Wednesday, March 25, 2020

25,266 Female Convicts Transported to Australia



While in Hobart, Tasmania, Australia, recently one of the most moving experiences we experienced was visiting the place where female convicts and their nursing babies were transported to Australia from the British Isles from 1788 to 1853. The story of the Cascades Female Factory has only recently begun to be told.
Above is an image of an artwork in one of the reconstructed yards in the prison...

...the place where the babies were kept until they were sent to an orphanage. Many of them died while living in the cold, damp, windy conditions within the eight-foot high walled prison located in the shadow of Mount Wellington.

The aim of the prison's harsh conditions and treatment of the women was to break them down then mold them to be suitable wives to procreate and populate the new colony. 
On arrival, their hair was cut off and sold. Throughout their sentence, they were forbidden to speak, they had to share the sleeping hammocks and they worked 12 hour days spinning fiber, weaving cloth, washing and mending laundry and as punishment unwinding strands of worn out, tarred rope for reuse, while in solitary confinement.

Actors from Live History Hobart, Her Story, "offer an immersive theatrical experience" where small groups follow convict Mary James around the prison as she tells her story - in 1833 she was shipped from Ireland to Australia to serve a 7-year term for stealing a square of cloth. For the participants, it is an emotional roller coaster as Mary tells of her life in the prison. So few have heard her story or the stories of any of the other women.
A friend, Jo Ann Allan, through her family genealogy research, found a family member who served a sentence in the Female Factory. Jo Ann has written about her relative,  Mary Anne Nankivel, on her website, Fibergenea. She has shared this extensive research with the Female Factory's research centre.

Honourary artist-in-residence, Dr. Christina Henry decided to tell their story to the world by inviting over 25,266 women to each to create a bonnet to pay tribute to these women, each bonnet named for one woman. The project was launched on International Women's Day on March 8, 2007, in Hobart.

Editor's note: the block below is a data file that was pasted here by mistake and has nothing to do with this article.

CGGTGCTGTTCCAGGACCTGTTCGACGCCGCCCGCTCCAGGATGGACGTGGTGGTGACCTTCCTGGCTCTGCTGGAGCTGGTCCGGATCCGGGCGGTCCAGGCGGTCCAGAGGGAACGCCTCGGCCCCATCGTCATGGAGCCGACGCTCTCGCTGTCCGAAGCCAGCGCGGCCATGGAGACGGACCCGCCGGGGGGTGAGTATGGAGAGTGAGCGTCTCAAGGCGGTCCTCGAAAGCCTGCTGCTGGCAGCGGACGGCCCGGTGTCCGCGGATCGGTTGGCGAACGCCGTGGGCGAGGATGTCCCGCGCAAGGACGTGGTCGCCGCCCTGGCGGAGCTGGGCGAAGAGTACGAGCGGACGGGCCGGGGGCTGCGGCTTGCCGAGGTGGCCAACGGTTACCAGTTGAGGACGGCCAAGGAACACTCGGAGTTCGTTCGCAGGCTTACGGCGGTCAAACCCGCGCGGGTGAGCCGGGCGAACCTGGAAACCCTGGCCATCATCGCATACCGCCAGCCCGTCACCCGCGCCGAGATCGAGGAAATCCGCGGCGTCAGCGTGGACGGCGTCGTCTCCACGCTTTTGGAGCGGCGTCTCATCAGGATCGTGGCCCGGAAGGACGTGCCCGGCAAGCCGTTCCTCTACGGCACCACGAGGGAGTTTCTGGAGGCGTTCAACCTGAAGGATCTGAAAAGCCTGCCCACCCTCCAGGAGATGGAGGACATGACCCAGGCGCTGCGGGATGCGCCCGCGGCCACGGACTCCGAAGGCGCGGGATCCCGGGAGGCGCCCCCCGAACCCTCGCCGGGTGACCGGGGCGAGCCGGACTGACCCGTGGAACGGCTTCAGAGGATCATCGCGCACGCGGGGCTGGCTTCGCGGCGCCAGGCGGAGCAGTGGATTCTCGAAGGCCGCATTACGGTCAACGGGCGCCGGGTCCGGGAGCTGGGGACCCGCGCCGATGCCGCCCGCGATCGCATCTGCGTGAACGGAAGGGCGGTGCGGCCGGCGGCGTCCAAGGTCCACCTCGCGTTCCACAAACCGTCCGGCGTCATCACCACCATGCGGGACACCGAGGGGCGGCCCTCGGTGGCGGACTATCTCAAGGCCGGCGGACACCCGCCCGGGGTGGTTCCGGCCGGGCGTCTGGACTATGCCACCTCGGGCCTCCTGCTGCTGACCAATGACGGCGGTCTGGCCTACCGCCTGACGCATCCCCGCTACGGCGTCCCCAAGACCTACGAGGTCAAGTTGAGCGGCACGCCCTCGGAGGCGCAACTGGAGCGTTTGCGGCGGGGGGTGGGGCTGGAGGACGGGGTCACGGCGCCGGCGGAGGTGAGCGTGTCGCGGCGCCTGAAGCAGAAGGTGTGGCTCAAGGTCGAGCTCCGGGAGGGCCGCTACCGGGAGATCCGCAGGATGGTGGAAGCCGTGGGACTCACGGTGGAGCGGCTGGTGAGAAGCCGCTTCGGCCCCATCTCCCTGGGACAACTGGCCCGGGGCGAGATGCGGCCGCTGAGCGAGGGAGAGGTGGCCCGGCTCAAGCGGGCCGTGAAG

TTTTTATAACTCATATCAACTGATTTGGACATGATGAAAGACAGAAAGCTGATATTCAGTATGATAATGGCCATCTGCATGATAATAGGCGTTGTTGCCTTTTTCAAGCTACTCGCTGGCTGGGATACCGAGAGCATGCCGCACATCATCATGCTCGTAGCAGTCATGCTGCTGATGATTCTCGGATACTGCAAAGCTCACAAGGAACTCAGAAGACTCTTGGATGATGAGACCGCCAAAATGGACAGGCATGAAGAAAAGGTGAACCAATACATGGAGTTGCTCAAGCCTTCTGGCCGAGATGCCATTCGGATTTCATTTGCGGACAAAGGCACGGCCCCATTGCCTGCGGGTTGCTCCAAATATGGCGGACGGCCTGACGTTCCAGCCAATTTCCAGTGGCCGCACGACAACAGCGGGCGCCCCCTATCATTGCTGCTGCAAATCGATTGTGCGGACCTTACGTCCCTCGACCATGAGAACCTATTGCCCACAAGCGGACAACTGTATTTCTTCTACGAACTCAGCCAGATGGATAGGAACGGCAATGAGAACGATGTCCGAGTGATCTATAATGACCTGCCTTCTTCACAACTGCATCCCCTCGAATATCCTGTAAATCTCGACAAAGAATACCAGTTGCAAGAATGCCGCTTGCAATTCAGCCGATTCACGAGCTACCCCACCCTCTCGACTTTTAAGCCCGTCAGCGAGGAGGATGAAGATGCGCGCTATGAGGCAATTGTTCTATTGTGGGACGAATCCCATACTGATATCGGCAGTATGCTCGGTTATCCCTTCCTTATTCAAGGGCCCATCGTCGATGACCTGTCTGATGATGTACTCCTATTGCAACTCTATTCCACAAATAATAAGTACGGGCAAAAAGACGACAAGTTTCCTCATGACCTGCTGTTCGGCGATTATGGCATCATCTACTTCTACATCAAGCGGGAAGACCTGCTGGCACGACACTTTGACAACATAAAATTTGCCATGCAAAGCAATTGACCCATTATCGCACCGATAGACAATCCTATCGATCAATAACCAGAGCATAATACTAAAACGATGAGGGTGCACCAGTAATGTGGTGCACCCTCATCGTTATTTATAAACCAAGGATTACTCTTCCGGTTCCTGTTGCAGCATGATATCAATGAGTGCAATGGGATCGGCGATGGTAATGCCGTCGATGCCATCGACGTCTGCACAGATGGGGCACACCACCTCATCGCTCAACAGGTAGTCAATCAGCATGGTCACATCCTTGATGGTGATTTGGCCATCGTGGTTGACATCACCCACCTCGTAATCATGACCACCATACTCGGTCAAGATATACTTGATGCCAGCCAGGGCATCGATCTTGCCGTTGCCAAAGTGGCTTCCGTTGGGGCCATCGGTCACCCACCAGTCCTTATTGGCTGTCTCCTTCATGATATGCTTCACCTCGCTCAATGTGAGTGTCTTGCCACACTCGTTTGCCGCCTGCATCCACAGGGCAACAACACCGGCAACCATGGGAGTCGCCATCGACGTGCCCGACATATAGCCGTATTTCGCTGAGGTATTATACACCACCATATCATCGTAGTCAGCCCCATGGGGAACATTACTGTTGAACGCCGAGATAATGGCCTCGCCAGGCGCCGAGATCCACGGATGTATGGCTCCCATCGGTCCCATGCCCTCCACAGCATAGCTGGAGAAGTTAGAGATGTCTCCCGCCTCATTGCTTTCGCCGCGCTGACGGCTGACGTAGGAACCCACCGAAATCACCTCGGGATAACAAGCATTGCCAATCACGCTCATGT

While living in Calgary I can remember the night at the Calgary Guild of Needle and Fibre Arts monthly meeting when we were told about the project and members were offered the chance to pick a name and make a bonnet for her. Jo Ann Allan made bonnet for her ancestor, Mary Anne Nankivel, and contributed to Dr. Christine Henry's project.
While a few of the bonnets are on display in the Matron's House in a restored part of the prison, the project is ongoing as the majority of bonnets travel between Australia, Ireland, and England and continue to tell the women's stories wherever they are displayed. For more about this project check Christina Henri - Roses from the Heart Facebook page

As a tribute to the work the women did, there is an art installation within the prison walls.

Cotton garments have been hung on a line with metal clothes pegs.

The only reference I could find to this installation is a plaque about convict Mary Kennedy serving 7 years for stealing a gown. Her occupation is listed as a washerwoman.

 Maybe these garments will hang on the line for 7 years in remembrance of Mary's time in the prison.

On another level, I was also intrigued by the installation as it is so closely linked to my current body of work in preparation for an exhibition with Laura Feeleus, Laura's website called 'The Laundry Room' where Laura and I are exploring the nature of women's work.
After several hours exploring this World Heritage Site, we came away emotionally exhausted. We walked back to our rented cottage and rested quietly for the rest of the afternoon, not up to doing any more exploring that day. We were emotionally drained and needed to reflect on what we had experienced and learned.


1 comment:

Quiltgirl said...

Thanks for sharing this site, and your experience of it. I remember when the call for bonnets went out. It is very moving to see the larger context of this historic place.